Judge-Gavel 1.2.jpgBefore we get into anything else, I should point out that I fundamentally believe in live hearings. To be clear about it, I do mean live, and in-person. I don't do video hearings, even though I could, in many cases, and it be a lot more convenient for me. There is nothing, however, that can compare to sitting about 6 feet away from the hearing officer, where he or she can see your facial expressions, watch your body language and even notice if your eyes tear up when you talk about how your drinking damaged the things that matter most in your life. Because I only take cases for people who are really sober (and in exchange, provide a "win" guarantee), I thrive in the knowledge that, above and beyond everything else, we are going in the appeal hearing to tell the truth. Because my clients have genuinely quit drinking, we have nothing to fear from an up-close and personal license appeal hearing. By contrast, the risk that even one small nuance of my client's truthful testimony could get lost in a grainy, noisy webcam transmission is far too great.

Here's another important point: I never call witnesses. In fact, I think that calling a witness is an amateur mistake of the highest order. Considering that I GUARANTEE that I will win any license appeal case I take, I must know something. The key to success in a license appeal, like so many important things in life, is preparation. Careful and methodical preparation must be taken in putting the appeal together. We'll get a rock-solid substance abuse evaluation; that's why my first appointment with a new client lasts 3 hours and is done before the client has his or her evaluation completed. Next, we'll produce excellent support letters; I help extensively with that, reviewing and editing and revising everything to make it "just right." With me handling that, you can focus on just making sure that you're the person described in the evaluation and portrayed in the letters of support, and you won't need any witnesses to help with that. At best, a witness is a potential liability. We don't need or want that...

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October 3, 2014

How to find the Right DUI Lawyer in Michigan

If you've taken the time to even glance at any of the DUI articles on this blog, or the DUI section of my website, you've no doubt figured out that I concentrate in DUI cases and driver's license restoration appeals for people who lose their license after multiple DUI's. It kind of goes without saying that, given the volume of information I put out, I handle a lot of DUI cases in the Metropolitan Detroit area. That's great for me, and for the people who retain me, but often a person facing a DUI doesn't know who to trust, or how to find the right lawyer. In this article, I want to examine how you can find the right DUI lawyer, or a lawyer for pretty much any kind of charge. And let me be clear up front, while I am in business to make money, I want to connect with clients for whom I'm the right lawyer, and who are the right fit for me. There is no lawyer who is the right lawyer for everyone, so this isn't just some big sales pitch.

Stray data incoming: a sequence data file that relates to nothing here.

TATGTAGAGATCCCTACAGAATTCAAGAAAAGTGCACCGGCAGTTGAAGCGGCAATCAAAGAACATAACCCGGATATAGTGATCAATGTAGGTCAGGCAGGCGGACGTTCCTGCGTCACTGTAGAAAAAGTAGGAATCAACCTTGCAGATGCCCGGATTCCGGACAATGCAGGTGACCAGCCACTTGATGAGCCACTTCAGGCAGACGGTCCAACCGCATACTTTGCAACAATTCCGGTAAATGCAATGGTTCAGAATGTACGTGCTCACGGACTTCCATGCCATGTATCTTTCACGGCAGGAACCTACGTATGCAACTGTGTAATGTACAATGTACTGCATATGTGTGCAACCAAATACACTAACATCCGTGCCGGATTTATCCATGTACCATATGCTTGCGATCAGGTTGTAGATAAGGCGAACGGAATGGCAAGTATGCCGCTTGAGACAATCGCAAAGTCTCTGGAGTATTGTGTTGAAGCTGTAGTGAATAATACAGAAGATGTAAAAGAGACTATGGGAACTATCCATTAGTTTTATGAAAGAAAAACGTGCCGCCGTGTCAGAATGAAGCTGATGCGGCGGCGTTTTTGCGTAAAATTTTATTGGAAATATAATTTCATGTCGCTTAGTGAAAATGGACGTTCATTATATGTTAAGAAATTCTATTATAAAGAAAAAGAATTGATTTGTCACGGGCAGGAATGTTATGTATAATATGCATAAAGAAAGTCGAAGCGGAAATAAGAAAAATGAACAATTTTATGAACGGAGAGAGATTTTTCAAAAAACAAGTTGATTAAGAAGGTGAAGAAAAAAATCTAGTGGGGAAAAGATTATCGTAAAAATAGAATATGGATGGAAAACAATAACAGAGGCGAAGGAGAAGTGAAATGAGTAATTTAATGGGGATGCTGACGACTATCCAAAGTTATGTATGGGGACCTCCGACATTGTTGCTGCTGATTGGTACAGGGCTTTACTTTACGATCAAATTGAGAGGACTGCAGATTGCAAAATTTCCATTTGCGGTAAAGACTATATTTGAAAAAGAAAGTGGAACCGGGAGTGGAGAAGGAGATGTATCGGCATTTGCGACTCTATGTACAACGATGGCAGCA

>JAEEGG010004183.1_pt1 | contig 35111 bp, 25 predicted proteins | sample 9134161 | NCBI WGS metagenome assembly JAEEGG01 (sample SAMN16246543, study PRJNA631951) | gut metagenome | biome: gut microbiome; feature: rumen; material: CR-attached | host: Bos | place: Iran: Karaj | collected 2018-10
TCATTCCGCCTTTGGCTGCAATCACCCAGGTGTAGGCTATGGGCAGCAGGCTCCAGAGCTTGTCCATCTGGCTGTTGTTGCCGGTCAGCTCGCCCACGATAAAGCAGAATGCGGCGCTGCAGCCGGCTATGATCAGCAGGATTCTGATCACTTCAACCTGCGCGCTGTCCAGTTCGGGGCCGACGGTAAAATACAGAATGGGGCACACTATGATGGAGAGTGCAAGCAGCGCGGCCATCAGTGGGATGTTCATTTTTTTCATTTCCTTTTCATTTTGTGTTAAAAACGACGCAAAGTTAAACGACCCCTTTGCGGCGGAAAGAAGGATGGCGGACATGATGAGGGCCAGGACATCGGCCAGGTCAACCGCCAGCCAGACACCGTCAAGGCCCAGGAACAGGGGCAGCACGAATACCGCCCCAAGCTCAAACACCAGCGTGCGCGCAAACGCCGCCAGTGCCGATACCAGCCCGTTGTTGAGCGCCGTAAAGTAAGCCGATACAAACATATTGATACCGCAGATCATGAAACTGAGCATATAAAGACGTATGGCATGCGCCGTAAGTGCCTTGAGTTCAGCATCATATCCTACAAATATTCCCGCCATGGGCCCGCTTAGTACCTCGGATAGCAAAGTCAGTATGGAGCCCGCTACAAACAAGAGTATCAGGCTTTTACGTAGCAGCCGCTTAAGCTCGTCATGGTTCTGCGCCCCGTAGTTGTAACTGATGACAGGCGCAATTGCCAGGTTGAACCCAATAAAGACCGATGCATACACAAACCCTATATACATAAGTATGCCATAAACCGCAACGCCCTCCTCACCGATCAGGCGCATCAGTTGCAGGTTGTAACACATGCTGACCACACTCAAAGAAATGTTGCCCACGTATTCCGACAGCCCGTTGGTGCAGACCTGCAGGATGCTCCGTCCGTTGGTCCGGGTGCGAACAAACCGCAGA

Search-Computer 1.2.pngIt would make sense to divide our examination into 2 relevant parts: Finding a lawyer, and then deciding on a lawyer. Anyone reading this has undoubtedly been doing some research, and "found" me on the web. A decade ago, you'd find a lawyer by flipping through the yellow pages. Things are very different now, but even so, one can look to see if a prospective lawyer has a phone book mentality by evaluating the information his or her website and blog provides. If a site is mostly slogans and self-attributes of experience and skill, then it's really not much more than an advertisement. At the level where I operate, lawyers analyze and explain things. For my part, I publish 2 new blog articles every week, and each article links to my site, to the actual rule of law and/or any other outside source relevant to the topic at hand. You can figure out that a site is "better" pretty quickly.

Some people are referred to a lawyer by word of mouth. While that may be a great way to learn about a potential attorney to handle your DUI case, there is no endorsement that should be accepted without comparison. In other words, do your homework. Even when someone is referred to me, I want him or her to log onto my blog and learn a little about me. Check out my articles, see how I write, and explain things. Compare me to a few other lawyers out there. To be embraced blindly because someone said I did such a good job may put money in my pocket, but I'd rather be chosen for who I am, rather than whom I previously represented.